Category Archives: Literary devices

Exercises and explanations for using common literary devices

Does being well-read help you write?

Despite the flood of self-published books, there are still agents searching the field of writers attempting to discover the next best-selling author. I read a long list of short blurbs written by these agents describing what they required of those … Continue reading

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In praise of the passive hero

Don’t create a main character who just is passive, watching the other characters without taking charge or getting things done. Also, don’t read books by two of the most famous American authors Herman Melville and F. Scott Fitzgerald because they … Continue reading

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The key to polite introductions

The first chapter described a woman, now alone, returning to a memory-loaded place. As I read I could easily absorb the environment and still have the mental capacity to consider her conflicted feelings. Would her journey bring healing or more … Continue reading

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The three little worlds

The places of the imagination must have some semblance to earth, or we are confused by the nonsense as we try to take in an alternate world. Usually there is one difference—one factor that is altered to set the ball … Continue reading

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What is the opposite of steam punk?

World building can be a challenge. Advice from someone well-versed in geology, history, or sociology will help when designing world differing from the one we inhabit. My desire was to create an alternate world in which civilization was advanced as … Continue reading

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Charming characters can’t be trusted

The character with charm, with the twinkle in the eye, who speaks noble words with the perfect voice, who makes the impassioned plea to turn the crowd around– the character with all the traits of charisma that we desire—that character … Continue reading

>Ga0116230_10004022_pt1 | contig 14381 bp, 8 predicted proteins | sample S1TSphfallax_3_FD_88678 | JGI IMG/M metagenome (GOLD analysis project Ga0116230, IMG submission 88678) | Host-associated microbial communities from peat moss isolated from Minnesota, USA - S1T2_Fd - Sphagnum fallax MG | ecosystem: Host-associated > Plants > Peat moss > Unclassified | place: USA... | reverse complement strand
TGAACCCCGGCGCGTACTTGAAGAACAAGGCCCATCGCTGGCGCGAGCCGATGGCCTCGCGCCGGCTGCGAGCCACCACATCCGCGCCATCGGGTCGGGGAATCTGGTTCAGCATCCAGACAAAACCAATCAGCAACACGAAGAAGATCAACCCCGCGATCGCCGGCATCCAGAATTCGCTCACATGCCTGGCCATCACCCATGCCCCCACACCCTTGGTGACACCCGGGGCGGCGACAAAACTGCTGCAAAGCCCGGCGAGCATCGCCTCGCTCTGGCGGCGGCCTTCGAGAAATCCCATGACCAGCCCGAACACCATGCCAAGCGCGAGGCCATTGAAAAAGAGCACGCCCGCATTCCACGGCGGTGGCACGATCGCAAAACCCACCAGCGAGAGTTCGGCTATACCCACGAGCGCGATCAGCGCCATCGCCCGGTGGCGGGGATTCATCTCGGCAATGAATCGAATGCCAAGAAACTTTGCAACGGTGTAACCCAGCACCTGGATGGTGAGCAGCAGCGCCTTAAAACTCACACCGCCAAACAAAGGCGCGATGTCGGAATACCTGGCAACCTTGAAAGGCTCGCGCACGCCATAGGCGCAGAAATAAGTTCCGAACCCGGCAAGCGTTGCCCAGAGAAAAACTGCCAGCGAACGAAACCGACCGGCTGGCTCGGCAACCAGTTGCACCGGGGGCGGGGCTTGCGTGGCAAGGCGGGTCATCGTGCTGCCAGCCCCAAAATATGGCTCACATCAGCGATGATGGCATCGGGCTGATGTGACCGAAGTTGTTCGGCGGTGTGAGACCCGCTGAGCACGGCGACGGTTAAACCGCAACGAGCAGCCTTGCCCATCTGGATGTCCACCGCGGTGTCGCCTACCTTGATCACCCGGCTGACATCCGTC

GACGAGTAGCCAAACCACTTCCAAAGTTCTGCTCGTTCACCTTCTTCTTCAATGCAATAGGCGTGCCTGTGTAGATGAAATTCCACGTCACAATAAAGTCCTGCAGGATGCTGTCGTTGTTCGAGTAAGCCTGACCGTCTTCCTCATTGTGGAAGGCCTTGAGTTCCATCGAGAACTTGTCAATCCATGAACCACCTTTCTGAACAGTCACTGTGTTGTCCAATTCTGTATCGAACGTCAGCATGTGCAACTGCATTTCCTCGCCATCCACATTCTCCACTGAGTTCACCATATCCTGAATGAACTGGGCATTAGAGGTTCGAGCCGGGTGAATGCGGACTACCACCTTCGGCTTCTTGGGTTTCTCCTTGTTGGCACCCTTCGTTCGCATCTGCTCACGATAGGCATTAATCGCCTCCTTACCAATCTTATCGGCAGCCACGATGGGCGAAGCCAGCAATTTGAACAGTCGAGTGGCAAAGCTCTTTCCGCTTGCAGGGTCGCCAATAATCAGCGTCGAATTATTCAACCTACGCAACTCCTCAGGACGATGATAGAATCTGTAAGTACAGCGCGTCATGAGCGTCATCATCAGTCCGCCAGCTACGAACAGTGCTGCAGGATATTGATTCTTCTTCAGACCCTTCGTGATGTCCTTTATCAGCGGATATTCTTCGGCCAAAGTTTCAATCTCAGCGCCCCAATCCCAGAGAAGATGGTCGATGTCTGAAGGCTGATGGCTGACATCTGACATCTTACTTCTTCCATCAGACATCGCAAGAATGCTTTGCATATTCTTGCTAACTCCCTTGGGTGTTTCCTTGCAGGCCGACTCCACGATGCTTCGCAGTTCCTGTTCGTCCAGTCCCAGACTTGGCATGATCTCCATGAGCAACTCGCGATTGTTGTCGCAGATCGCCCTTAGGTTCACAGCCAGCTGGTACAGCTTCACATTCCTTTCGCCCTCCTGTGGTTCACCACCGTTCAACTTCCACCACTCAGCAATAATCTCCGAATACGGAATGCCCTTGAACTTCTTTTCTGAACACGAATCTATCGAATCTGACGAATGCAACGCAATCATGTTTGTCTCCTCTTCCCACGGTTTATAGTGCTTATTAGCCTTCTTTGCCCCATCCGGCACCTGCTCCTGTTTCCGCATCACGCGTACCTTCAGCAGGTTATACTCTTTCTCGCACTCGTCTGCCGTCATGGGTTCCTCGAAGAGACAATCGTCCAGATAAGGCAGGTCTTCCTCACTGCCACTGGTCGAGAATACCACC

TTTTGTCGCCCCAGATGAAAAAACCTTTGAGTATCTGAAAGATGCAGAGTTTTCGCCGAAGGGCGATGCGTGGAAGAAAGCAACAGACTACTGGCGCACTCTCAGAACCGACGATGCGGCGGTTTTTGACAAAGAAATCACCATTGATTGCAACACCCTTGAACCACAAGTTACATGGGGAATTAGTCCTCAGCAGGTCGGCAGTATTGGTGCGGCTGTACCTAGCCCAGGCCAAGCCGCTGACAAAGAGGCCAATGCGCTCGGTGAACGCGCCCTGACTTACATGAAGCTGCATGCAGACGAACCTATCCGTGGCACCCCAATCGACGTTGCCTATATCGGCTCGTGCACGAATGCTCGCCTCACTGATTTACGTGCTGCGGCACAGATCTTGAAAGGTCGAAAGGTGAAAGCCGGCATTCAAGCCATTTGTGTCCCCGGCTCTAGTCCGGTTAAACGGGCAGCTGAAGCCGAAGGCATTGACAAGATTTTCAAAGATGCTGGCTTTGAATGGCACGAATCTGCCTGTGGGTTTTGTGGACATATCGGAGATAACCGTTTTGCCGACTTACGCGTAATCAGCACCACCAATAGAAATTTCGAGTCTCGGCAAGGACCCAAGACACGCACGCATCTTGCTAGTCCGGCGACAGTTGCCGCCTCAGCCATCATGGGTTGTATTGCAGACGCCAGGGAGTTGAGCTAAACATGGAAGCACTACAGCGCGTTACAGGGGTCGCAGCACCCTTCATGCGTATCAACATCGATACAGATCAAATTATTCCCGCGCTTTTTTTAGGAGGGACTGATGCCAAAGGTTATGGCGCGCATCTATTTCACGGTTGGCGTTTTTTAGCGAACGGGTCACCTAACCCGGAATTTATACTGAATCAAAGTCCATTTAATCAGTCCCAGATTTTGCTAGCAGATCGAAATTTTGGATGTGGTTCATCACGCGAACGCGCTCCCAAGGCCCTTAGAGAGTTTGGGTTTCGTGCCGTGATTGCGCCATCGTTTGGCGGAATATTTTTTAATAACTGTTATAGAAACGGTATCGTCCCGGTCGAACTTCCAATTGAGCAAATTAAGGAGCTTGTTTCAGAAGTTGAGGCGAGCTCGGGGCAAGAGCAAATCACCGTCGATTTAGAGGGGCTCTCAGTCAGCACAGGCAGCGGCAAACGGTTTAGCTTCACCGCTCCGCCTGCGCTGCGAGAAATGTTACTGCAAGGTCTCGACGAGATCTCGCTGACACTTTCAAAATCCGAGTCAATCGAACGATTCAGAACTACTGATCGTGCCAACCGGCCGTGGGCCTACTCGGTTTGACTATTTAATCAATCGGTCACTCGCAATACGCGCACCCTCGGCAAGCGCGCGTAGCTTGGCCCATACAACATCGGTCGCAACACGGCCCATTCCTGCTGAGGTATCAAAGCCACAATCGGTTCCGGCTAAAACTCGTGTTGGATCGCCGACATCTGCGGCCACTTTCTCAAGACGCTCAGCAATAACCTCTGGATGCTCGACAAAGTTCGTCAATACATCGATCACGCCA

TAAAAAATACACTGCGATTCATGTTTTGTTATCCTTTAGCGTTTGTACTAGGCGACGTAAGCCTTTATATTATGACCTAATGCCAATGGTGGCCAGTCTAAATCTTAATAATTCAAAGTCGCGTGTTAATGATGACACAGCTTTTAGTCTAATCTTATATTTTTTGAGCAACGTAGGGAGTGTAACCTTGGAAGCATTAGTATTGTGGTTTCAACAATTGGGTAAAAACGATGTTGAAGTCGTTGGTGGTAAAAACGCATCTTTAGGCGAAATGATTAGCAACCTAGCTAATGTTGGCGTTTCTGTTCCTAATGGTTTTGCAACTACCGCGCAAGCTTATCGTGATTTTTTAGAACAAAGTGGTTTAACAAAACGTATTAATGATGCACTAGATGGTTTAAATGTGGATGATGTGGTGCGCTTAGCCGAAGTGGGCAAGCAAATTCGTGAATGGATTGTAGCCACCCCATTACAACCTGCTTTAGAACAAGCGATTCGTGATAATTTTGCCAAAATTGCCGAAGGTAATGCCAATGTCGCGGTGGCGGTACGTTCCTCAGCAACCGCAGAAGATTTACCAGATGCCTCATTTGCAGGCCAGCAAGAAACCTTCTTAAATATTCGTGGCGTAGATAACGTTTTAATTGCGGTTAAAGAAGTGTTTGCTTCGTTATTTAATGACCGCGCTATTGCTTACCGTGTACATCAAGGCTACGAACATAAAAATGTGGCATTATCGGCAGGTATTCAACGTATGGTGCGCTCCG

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Present tense prose

Since the popularity of The Hunger Game series and the awards won by All the Light We Cannot See, a trend is fiction is the use of present tense. This style is touted as making the character’s actions more intimate … Continue reading

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How do you end an never-ending story?

Stories do not always require a flesh and blood antagonist, or even a spectral one. They do not have to end with the discovery of who perpetrated the crime or the demise of the villain. A plot can trace the … Continue reading

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What is the bad guy really thinking?

Do you recall the campy original Batman series in which the villain de jour always explained his detailed plan for the crime as Batman was slowly moving towards a not so sure death? Is there a problem with adding the villain’s … Continue reading

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Ancient Name Dropping

In the George Lucas’ film The Empire Strikes Back, the furry Wookiee, Chewbacca, holds the head of robot C-3PO in the same way that Hamlet is usually shown holding a skull. Many people assume that Hamlet recited his fateful soliloquy … Continue reading

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